I’ve been asked by several people in recent months to recommend books on this subject. I can’t claim to have read everything on the topic, and I probably have a bias to British authors, but here are a few suggestions – not necessarily all the best books, but a selection that, taken together, will open up most of the standard arguments well. I’d welcome other suggestions in the comments.
Lis Goddard & Clare Hendry, The Gender Agenda (IVP, 2010): Lis and Clare are both Anglican ministers, but take different sides on this debate; the book is a series of emails they exchanged exploring many of the standard issues and arguments. It is accessible to the general reader, without being simplistic, and offers sympathetic presentations of two different positions. This would be the first book I’d give to most people – fair, generous, and informative.
Gundry & Beck (eds), Two Views on Women in Leadership (Counterpoints) (Zondervan, 2001, rev. 2005) (chapters by Linda Belleville, Craig Blomberg, Craig Keener, and Tom Schreiner, with responses by each). A bit more technical; again, a sympathetic and non-controversial presentation of different viewpoints; the format means the arguments are more connected than Goddard & Hendry.)
Pierce & Groothuis (eds), Discovering Biblical Equality: Complimentarity without Hierarchy (IVP/Apollos, 2004, rev. 2o05). A heavy and technical presentation of various aspects of a case for women in preaching and leadership positions, including serious treatments of all the crucial passages by respected evangelical Biblical scholars (Fee, Marshall, …)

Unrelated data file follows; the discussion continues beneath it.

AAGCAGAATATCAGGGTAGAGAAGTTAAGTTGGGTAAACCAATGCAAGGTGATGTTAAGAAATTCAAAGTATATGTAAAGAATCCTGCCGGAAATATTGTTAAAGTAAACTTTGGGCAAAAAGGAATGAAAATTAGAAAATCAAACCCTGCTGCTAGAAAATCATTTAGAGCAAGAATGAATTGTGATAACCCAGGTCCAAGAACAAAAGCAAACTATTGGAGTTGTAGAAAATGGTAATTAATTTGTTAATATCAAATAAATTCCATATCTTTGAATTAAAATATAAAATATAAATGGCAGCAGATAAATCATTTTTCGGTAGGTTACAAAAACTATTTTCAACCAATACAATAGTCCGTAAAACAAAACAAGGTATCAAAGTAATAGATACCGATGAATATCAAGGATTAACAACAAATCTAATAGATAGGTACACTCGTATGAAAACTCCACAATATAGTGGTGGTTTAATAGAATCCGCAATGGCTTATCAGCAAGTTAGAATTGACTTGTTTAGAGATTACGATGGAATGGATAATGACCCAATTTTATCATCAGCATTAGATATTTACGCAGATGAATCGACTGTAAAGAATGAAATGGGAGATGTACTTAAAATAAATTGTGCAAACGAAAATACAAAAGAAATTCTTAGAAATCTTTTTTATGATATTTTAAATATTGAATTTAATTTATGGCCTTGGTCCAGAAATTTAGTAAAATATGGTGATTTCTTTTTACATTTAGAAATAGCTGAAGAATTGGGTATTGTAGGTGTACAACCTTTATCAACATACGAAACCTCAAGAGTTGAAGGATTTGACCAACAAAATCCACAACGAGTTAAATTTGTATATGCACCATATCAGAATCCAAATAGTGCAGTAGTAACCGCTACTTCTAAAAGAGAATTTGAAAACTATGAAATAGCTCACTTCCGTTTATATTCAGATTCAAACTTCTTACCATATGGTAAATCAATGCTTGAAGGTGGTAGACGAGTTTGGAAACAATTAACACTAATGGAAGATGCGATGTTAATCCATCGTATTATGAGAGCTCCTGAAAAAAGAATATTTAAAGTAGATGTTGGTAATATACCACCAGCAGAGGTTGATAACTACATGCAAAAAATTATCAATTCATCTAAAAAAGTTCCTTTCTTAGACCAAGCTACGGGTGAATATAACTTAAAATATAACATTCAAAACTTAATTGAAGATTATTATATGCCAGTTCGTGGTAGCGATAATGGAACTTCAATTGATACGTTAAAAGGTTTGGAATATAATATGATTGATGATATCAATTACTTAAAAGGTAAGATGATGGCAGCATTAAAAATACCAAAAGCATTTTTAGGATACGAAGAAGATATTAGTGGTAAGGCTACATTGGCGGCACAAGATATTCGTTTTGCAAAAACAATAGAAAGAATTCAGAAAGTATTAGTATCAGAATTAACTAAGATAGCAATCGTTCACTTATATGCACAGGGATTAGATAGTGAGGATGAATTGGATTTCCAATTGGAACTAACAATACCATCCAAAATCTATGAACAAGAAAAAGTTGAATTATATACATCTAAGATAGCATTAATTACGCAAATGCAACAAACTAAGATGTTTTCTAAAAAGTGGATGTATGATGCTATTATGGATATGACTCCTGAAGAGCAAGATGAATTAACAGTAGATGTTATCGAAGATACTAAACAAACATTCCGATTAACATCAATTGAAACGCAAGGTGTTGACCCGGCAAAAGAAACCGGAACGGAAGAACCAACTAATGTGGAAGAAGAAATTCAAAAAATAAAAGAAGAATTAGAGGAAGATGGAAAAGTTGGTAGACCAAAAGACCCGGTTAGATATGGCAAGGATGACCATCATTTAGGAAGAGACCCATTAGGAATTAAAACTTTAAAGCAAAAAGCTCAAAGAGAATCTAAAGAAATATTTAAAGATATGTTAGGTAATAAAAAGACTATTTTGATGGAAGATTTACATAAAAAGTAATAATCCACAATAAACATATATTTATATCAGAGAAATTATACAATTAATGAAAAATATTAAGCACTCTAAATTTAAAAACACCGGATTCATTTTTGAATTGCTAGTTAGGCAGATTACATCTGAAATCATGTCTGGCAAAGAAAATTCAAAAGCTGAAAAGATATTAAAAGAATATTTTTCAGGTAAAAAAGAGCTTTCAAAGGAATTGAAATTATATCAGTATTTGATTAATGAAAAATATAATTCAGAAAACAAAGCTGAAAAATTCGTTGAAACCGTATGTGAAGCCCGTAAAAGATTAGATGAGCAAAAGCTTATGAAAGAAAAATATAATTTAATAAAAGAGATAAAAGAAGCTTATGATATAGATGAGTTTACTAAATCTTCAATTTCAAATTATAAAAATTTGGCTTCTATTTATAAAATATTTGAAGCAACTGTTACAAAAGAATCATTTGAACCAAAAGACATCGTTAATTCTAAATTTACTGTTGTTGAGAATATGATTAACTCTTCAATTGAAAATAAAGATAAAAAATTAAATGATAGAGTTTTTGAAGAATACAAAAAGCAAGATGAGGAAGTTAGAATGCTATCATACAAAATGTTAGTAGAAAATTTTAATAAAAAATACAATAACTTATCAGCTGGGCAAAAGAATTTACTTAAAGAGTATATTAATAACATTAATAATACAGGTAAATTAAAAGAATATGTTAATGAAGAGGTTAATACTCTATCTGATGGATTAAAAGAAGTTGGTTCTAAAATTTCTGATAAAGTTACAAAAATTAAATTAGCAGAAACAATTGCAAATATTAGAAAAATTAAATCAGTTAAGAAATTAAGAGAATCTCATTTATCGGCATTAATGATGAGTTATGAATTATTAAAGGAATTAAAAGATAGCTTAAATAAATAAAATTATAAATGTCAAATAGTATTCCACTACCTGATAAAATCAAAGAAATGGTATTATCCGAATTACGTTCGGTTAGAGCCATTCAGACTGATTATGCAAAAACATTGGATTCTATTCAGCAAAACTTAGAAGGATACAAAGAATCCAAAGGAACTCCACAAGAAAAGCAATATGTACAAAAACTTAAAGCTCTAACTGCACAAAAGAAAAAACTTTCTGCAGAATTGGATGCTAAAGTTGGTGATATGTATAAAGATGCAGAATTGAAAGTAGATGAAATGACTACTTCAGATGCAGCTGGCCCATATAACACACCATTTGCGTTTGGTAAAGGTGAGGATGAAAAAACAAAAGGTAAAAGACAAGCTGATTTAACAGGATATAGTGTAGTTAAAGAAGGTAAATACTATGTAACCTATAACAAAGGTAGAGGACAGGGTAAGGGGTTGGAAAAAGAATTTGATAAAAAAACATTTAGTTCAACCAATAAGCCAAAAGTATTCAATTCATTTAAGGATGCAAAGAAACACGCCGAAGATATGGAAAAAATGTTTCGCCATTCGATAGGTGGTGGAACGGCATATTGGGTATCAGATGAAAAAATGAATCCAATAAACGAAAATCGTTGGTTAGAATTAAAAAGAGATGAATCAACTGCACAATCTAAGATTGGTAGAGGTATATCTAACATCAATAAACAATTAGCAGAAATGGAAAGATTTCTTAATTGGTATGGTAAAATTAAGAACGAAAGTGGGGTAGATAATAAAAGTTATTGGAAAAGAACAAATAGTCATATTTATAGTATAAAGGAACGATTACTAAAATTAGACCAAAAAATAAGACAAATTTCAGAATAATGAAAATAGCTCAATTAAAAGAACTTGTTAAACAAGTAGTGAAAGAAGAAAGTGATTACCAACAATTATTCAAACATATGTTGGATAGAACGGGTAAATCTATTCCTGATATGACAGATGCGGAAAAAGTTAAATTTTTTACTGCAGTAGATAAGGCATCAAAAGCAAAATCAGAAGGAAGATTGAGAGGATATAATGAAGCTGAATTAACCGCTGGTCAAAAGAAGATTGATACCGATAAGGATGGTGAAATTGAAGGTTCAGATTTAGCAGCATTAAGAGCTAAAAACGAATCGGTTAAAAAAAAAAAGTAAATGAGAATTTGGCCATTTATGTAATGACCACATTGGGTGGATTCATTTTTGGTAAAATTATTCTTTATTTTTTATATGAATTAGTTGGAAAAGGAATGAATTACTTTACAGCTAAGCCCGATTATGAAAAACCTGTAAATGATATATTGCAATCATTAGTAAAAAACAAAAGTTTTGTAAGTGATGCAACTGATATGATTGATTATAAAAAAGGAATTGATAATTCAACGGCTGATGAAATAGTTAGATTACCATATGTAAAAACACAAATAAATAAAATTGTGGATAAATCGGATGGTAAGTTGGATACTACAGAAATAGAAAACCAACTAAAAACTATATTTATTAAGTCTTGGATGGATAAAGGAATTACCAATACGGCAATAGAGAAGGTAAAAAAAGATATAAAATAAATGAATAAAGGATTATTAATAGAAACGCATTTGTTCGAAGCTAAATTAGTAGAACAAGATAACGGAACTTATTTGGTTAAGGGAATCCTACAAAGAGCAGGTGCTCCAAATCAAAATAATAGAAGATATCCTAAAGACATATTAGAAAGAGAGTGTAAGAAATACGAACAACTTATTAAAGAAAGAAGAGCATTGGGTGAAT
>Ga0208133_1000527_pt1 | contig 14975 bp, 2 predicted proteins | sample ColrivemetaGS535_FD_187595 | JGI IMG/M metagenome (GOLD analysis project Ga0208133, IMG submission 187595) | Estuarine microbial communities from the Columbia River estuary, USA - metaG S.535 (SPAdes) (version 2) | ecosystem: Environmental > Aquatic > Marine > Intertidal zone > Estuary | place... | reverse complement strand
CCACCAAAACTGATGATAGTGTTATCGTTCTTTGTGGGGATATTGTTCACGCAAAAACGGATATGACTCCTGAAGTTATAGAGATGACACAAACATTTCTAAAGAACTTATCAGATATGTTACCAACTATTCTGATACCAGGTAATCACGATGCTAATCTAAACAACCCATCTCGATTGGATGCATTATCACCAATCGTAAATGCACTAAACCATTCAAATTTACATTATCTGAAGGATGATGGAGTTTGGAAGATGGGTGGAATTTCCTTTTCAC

Wayne Grudem, Evangelical Feminism and Biblical Truth (IVP/Apollos, 2004). A large and comprehensive presentation of every aspect of the case for ‘complementarianism’. (This isn’t a great book, really, but I know of nothing that does the same work better – does anyone else?)
Millard Erickson, Who’s Tampering with the Trinity? (Kregel, 2009) Explains and explores a curious contemporary argument that gender subordinationism somehow reflects the Trinity; I confess that the argument seems to me to rely on a simple, albeit rather common, misunderstanding of ecumenical doctrine, but some people seem to find it convincing, and Erickson does a good job of explaining what’s going on.
Scott McKnight, The Blue Parakeet: Rethinking how you read the Bible (Zondervan, 2008) and William Webb, Slaves, Women, and Homosexuals: Exploring the Hermeneutics of Cultural Analysis (IVP, 2001) both address the question of hermeneutics – how we should find meaning in the Biblical texts – and how that applies to gender relations and roles.
On specific texts, the best places to go are the commentaries. Any good evangelical commentary will summarise various points in the debate, before offering a reason for the author’s preference for one side or another. At a basic level, try the relevant volumes in Tom Wright’s NT for Everyone, or the Bible Speaks Today; for more in-depth discussion, try, for example, Fee on both 1 Cor. and 1 Tim., or Thistleton on 1 Cor.